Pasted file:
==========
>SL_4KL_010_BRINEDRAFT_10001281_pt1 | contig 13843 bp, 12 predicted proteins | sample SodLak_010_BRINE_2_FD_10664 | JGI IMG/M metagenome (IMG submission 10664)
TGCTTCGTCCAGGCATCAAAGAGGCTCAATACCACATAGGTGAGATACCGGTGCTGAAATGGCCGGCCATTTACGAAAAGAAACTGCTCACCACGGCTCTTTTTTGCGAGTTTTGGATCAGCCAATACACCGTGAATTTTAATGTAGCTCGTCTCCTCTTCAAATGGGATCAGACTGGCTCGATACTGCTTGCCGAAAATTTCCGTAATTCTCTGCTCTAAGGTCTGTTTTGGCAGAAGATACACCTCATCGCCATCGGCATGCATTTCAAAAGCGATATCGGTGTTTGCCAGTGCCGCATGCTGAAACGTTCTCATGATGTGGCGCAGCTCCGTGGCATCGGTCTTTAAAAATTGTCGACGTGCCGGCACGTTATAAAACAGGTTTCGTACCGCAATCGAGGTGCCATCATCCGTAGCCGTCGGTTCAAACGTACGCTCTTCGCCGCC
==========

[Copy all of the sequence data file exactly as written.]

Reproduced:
>SL_4KL_010_BRINEDRAFT_10001281_pt1 | contig 13843 bp, 12 predicted proteins | sample SodLak_010_BRINE_2_FD_10664 | JGI IMG/M metagenome (IMG submission 10664)
TGCTTCGTCCAGGCATCAAAGAGGCTCAATACCACATAGGTGAGATACCGGTGCTGAAATGGCCGGCCATTTACGAAAAGAAACTGCTCACCACGGCTCTTTTTTGCGAGTTTTGGATCAGCCAATACACCGTGAATTTTAATGTAGCTCGTCTCCTCTTCAAATGGGATCAGACTGGCTCGATACTGCTTGCCGAAAATTTCCGTAATTCTCTGCTCTAAGGTCTGTTTTGGCAGAAGATACACCTCATCGCCATCGGCATGCATTTCAAAAGCGATATCGGTGTTTGCCAGTGCCGCATGCTGAAACGTTCTCATGATGTGGCGCAGCTCCGTGGCATCGGTCTTTAAAAATTGTCGACGTGCCGGCACGTTATAAAACAGGTTTCGTACCGCAATCGAGGTGCCATCATCCGTAGCCGTCGGTTCAAACGTACGCTCTTCGCCGCC